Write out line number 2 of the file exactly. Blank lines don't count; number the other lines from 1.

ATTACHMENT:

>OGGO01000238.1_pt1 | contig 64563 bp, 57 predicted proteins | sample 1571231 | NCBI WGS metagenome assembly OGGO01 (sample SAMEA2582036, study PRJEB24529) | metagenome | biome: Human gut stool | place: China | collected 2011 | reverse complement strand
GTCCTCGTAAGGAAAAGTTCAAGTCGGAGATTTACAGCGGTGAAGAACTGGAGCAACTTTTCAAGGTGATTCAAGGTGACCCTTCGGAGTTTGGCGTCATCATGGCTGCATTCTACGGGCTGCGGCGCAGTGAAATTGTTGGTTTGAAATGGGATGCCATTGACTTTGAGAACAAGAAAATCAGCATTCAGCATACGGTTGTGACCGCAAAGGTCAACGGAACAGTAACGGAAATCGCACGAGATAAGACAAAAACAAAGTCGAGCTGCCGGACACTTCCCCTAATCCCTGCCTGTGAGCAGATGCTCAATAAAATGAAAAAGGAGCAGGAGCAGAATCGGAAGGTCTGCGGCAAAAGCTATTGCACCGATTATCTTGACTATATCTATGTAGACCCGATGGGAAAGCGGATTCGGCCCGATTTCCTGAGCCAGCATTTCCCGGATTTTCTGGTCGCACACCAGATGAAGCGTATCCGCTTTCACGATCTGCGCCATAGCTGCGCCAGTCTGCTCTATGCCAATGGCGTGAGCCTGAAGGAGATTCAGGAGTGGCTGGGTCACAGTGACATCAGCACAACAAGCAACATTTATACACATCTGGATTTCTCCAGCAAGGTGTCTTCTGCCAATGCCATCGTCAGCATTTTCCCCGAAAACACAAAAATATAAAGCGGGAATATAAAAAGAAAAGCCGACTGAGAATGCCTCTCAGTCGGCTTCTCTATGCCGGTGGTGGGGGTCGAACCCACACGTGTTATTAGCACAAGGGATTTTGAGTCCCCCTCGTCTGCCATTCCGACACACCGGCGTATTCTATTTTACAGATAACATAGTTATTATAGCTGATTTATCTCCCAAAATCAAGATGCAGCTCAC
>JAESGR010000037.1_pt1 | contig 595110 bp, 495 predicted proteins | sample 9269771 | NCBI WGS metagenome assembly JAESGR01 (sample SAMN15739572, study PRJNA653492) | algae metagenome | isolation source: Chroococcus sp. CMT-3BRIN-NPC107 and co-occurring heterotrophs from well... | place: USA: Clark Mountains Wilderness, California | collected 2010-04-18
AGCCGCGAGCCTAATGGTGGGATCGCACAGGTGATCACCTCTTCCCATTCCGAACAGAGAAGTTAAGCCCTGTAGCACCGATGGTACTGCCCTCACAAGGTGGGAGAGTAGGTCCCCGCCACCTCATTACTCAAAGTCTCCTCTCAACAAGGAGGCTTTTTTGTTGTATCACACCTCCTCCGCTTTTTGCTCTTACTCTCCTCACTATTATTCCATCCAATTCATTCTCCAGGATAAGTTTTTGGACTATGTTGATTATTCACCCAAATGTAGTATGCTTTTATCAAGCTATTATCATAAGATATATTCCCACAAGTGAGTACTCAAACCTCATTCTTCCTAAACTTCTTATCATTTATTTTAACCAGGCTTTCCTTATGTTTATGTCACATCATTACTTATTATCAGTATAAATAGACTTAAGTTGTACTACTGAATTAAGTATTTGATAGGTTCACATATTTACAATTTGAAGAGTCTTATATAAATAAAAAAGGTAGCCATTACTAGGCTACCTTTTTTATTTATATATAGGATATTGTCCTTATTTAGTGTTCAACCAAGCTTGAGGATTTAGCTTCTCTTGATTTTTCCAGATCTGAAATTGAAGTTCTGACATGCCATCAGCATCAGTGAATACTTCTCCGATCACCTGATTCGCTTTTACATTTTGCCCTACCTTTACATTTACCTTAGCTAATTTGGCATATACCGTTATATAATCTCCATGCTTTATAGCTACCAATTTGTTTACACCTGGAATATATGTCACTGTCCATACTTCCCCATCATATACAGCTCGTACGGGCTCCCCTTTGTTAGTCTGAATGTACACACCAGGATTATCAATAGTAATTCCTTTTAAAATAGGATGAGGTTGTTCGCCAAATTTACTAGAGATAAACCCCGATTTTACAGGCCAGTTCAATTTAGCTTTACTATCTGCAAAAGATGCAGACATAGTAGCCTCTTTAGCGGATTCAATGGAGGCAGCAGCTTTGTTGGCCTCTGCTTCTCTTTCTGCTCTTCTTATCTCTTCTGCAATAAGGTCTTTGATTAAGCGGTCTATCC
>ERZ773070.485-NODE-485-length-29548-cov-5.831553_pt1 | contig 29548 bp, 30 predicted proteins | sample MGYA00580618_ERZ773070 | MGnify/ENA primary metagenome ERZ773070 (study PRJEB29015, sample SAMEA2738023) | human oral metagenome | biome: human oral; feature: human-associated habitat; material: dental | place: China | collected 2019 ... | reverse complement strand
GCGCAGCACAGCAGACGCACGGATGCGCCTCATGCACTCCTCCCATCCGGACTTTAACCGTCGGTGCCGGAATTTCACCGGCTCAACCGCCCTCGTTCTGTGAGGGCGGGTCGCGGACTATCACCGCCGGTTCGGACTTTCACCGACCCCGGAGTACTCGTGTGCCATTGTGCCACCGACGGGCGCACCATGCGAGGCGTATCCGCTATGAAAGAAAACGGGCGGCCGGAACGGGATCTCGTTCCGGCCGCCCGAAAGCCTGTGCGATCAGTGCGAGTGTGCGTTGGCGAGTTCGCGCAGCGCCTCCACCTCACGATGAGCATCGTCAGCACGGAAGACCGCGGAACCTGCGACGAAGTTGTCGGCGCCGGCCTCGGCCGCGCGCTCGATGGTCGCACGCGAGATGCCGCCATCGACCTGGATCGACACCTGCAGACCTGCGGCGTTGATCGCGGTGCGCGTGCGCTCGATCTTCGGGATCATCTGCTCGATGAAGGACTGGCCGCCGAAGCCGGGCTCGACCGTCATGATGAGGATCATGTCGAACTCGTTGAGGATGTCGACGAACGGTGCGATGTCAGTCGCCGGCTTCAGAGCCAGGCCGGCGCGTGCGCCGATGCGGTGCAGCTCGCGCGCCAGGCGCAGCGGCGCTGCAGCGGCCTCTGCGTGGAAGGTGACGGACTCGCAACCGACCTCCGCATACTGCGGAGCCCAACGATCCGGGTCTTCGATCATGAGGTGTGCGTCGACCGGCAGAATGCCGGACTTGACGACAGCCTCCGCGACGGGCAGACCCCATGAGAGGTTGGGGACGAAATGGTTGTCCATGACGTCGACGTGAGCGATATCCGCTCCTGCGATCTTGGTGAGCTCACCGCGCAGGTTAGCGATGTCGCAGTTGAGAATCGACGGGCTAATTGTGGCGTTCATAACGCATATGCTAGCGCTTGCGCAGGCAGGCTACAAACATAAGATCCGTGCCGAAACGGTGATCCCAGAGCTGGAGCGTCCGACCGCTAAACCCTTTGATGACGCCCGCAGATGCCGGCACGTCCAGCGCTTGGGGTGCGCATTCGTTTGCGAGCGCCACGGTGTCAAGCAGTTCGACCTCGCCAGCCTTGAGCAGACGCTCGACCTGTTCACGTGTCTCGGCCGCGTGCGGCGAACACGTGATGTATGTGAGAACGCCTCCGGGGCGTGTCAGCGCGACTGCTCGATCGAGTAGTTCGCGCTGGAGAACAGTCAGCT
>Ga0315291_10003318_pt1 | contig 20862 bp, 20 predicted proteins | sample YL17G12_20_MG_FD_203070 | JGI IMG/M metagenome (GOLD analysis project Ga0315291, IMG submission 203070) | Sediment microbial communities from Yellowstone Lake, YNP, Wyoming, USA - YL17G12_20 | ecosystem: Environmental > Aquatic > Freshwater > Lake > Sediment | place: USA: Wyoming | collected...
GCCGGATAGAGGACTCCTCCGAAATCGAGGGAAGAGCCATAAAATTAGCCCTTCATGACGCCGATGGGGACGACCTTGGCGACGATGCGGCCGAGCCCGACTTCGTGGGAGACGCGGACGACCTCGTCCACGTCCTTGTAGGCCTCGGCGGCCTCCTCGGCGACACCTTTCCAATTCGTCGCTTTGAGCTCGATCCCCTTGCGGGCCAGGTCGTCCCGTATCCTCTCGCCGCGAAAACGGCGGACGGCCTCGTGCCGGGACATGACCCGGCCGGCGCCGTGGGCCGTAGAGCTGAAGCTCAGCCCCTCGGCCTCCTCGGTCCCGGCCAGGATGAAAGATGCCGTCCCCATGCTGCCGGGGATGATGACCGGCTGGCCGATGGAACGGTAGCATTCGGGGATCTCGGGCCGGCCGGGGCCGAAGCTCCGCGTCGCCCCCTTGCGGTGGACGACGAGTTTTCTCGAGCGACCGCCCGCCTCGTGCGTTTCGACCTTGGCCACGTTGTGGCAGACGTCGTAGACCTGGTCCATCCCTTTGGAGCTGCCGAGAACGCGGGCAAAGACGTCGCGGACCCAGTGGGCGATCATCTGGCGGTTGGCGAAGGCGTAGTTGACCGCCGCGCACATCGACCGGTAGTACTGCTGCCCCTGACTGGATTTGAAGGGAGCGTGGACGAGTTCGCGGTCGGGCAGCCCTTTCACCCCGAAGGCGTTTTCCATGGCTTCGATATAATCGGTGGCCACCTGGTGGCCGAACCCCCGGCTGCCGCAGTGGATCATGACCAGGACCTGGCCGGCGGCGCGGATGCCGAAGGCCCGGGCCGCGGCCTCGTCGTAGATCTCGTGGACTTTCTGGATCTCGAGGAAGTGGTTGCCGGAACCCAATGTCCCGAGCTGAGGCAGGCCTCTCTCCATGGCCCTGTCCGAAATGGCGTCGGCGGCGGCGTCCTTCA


GTCCTCGTAAGGAAAAGTTCAAGTCGGAGATTTACAGCGGTGAAGAACTGGAGCAACTTTTCAAGGTGATTCAAGGTGACCCTTCGGAGTTTGGCGTCATCATGGCTGCATTCTACGGGCTGCGGCGCAGTGAAATTGTTGGTTTGAAATGGGATGCCATTGACTTTGAGAACAAGAAAATCAGCATTCAGCATACGGTTGTGACCGCAAAGGTCAACGGAACAGTAACGGAAATCGCACGAGATAAGACAAAAACAAAGTCGAGCTGCCGGACACTTCCCCTAATCCCTGCCTGTGAGCAGATGCTCAATAAAATGAAAAAGGAGCAGGAGCAGAATCGGAAGGTCTGCGGCAAAAGCTATTGCACCGATTATCTTGACTATATCTATGTAGACCCGATGGGAAAGCGGATTCGGCCCGATTTCCTGAGCCAGCATTTCCCGGATTTTCTGGTCGCACACCAGATGAAGCGTATCCGCTTTCACGATCTGCGCCATAGCTGCGCCAGTCTGCTCTATGCCAATGGCGTGAGCCTGAAGGAGATTCAGGAGTGGCTGGGTCACAGTGACATCAGCACAACAAGCAACATTTATACACATCTGGATTTCTCCAGCAAGGTGTCTTCTGCCAATGCCATCGTCAGCATTTTCCCCGAAAACACAAAAATATAAAGCGGGAATATAAAAAGAAAAGCCGACTGAGAATGCCTCTCAGTCGGCTTCTCTATGCCGGTGGTGGGGGTCGAACCCACACGTGTTATTAGCACAAGGGATTTTGAGTCCCCCTCGTCTGCCATTCCGACACACCGGCGTATTCTATTTTACAGATAACATAGTTATTATAGCTGATTTATCTCCCAAAATCAAGATGCAGCTCAC